For me, I felt traumatised and alone. I fell into a blackness with nothing to hold onto. Sad options presented themselves, but in my heart I had deprived my children of their father once when I came out, and I knew I couldn’t do it to them again. Dad had died a few years ago, and I had lost mum to dementia. The family home of my birth had been sold. I was living in a soulless box, with room for a bed and telly and little else. And if I walked for more than ten minutes that dam wound would bleed again. One day I was watching TV, and the Qantas ad came on. The theme music was “Feels Like Home” by Martha Marlowe. It touched something deep and the tears fell. Crying over a dammed advertisement. But it did reveal a truth. I needed to go home. And I had no home to go to.
Sometime later, after my divorce, I knew I could never afford a place in Melbourne. I read an article about the Grampians shire getting a Rainbow Tick. My father’s family come from Stawell near the Grampians. I began looking at real estate in the town and spotted a beautiful old cottage that needed a lot of work. It was a bit crooked and bent like me. It’s paint was peeling. It’s roof was a bit thin on top. But I knew on some level it had been loved for a long time, and was lonely for company that cared. We clicked straight away. I put a bid in for her that was ridiculously low. It was every cent I had in the world. And eventually they said yes.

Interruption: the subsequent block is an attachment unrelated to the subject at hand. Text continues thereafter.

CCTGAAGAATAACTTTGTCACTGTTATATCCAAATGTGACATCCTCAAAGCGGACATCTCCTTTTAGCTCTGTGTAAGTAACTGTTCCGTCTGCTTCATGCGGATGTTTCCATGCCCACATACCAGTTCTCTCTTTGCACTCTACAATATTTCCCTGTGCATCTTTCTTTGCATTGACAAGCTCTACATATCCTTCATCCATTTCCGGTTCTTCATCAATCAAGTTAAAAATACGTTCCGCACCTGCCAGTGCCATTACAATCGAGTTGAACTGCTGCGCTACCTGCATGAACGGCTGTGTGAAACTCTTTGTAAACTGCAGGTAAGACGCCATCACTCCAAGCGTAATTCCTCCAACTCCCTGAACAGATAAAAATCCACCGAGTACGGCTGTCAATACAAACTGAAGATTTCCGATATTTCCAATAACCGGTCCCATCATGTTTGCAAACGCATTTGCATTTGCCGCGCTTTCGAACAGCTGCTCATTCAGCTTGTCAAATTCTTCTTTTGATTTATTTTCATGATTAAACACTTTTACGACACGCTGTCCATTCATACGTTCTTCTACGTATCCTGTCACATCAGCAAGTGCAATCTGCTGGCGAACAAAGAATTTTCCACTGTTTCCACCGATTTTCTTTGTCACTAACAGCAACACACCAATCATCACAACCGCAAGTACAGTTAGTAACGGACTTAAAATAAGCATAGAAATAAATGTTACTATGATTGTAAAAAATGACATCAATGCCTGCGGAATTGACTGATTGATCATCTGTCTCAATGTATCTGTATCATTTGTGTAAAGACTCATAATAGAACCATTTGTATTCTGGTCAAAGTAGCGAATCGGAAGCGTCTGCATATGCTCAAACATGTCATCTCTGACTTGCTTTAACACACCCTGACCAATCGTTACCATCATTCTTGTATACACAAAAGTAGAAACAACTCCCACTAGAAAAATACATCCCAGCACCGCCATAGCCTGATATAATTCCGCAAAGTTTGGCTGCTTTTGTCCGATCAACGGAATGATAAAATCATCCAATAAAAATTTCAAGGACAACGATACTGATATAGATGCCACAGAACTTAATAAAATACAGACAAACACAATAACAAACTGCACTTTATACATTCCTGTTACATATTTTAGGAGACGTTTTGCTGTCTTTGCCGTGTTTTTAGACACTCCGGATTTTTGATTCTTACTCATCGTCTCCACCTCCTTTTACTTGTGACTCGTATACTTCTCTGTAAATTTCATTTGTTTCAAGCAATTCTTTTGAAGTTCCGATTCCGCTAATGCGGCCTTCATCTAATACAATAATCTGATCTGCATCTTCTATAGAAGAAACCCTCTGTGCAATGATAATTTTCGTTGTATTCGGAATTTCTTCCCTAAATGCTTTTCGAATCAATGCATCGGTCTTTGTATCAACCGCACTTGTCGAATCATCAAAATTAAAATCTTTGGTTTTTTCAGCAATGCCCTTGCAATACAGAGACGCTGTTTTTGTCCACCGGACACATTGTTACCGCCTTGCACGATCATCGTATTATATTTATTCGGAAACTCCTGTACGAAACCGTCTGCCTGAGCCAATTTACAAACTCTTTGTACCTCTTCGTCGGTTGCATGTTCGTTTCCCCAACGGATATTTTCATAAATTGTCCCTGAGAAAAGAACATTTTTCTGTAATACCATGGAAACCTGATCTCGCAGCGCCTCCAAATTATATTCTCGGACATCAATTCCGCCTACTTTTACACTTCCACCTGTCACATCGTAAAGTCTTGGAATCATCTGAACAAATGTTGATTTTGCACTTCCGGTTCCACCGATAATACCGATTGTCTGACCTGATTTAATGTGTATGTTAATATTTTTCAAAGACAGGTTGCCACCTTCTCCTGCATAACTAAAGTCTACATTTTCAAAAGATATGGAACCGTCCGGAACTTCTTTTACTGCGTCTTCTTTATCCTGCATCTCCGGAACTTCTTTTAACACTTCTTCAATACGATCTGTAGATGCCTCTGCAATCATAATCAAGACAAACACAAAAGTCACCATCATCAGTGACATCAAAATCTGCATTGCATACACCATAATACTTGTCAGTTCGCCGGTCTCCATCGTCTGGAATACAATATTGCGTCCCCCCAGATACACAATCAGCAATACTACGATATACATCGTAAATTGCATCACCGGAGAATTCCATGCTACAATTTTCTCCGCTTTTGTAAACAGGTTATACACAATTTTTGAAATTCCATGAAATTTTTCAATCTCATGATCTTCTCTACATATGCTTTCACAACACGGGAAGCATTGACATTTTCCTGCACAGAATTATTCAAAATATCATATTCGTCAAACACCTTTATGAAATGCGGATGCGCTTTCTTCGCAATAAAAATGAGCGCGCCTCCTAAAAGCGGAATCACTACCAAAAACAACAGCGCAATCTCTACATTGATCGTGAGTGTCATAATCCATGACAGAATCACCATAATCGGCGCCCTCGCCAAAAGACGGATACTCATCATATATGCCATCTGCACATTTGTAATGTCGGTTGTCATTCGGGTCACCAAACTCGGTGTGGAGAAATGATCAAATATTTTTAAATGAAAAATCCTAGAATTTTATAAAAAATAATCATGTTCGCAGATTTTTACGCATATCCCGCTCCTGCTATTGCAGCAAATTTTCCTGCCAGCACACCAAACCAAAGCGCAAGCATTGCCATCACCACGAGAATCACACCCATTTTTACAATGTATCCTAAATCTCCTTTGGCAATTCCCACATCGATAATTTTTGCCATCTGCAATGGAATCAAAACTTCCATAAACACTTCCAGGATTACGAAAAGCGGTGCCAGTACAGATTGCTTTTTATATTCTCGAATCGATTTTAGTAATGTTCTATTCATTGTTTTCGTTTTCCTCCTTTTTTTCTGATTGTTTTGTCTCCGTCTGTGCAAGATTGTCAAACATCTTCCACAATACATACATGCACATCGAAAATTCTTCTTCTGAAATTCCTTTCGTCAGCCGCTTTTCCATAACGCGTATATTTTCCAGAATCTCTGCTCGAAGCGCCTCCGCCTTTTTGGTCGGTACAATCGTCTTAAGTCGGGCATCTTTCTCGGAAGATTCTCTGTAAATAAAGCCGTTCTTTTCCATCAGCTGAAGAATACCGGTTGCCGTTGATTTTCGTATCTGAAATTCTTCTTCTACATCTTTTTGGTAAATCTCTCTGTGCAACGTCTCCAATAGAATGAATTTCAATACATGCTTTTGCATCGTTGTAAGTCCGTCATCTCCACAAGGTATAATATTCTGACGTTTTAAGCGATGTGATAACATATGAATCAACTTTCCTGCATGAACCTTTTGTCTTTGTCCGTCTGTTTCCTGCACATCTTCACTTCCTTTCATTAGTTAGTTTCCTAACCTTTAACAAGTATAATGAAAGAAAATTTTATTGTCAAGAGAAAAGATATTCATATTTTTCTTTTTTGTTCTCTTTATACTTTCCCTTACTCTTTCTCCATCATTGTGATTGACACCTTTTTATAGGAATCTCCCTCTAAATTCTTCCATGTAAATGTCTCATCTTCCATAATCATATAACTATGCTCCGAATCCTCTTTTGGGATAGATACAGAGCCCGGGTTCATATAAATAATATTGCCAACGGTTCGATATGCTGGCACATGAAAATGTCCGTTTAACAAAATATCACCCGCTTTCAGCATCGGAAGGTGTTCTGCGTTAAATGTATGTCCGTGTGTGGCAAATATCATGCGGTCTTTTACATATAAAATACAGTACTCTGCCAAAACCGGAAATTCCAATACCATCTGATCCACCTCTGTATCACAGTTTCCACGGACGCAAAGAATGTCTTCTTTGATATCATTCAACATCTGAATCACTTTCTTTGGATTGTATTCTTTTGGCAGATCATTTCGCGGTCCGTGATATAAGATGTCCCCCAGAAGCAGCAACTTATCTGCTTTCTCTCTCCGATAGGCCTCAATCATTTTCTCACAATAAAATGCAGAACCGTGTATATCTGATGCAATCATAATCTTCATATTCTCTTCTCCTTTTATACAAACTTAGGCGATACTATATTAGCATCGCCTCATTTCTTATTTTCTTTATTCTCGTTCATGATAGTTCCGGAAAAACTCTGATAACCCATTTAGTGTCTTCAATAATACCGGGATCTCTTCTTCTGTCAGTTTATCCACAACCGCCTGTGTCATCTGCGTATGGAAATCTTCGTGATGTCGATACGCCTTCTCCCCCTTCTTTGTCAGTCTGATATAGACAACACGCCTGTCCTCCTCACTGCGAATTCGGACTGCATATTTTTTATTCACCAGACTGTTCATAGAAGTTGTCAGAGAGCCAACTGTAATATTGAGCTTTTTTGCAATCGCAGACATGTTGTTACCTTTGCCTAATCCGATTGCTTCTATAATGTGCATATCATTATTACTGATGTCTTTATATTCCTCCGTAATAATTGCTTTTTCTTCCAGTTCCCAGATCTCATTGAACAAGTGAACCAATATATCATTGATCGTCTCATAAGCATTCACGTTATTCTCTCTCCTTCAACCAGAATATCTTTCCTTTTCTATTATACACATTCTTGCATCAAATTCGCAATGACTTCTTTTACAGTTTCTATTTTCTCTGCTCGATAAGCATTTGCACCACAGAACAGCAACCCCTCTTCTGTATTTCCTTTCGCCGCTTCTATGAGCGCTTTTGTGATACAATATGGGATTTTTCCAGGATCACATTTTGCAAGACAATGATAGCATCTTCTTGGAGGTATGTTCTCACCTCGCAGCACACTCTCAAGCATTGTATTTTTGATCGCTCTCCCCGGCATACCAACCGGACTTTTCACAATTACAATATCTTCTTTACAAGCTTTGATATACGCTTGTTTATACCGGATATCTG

As children, we had holidayed two or three times a year in Stawell. Pleasant memories of visiting relatives out in the farms. Musical nights at Aunty Bessy’s place with someone on the fiddle, someone on the piano, and uncle Lawry reciting Lawson’s “The Loaded Dog”. Journeys out to Lake Lonsdale as a family, where I floated on an air bed in the water under the trees, reading a book. Staying at my grandparents old house, with the big black kettle on the wood stove ready with a cuppa on demand. And always in the background the town hall clock would chime the swagman’s folk song “With a swag all on my shoulder, my billy in my hand…….” made famous by the Seekers.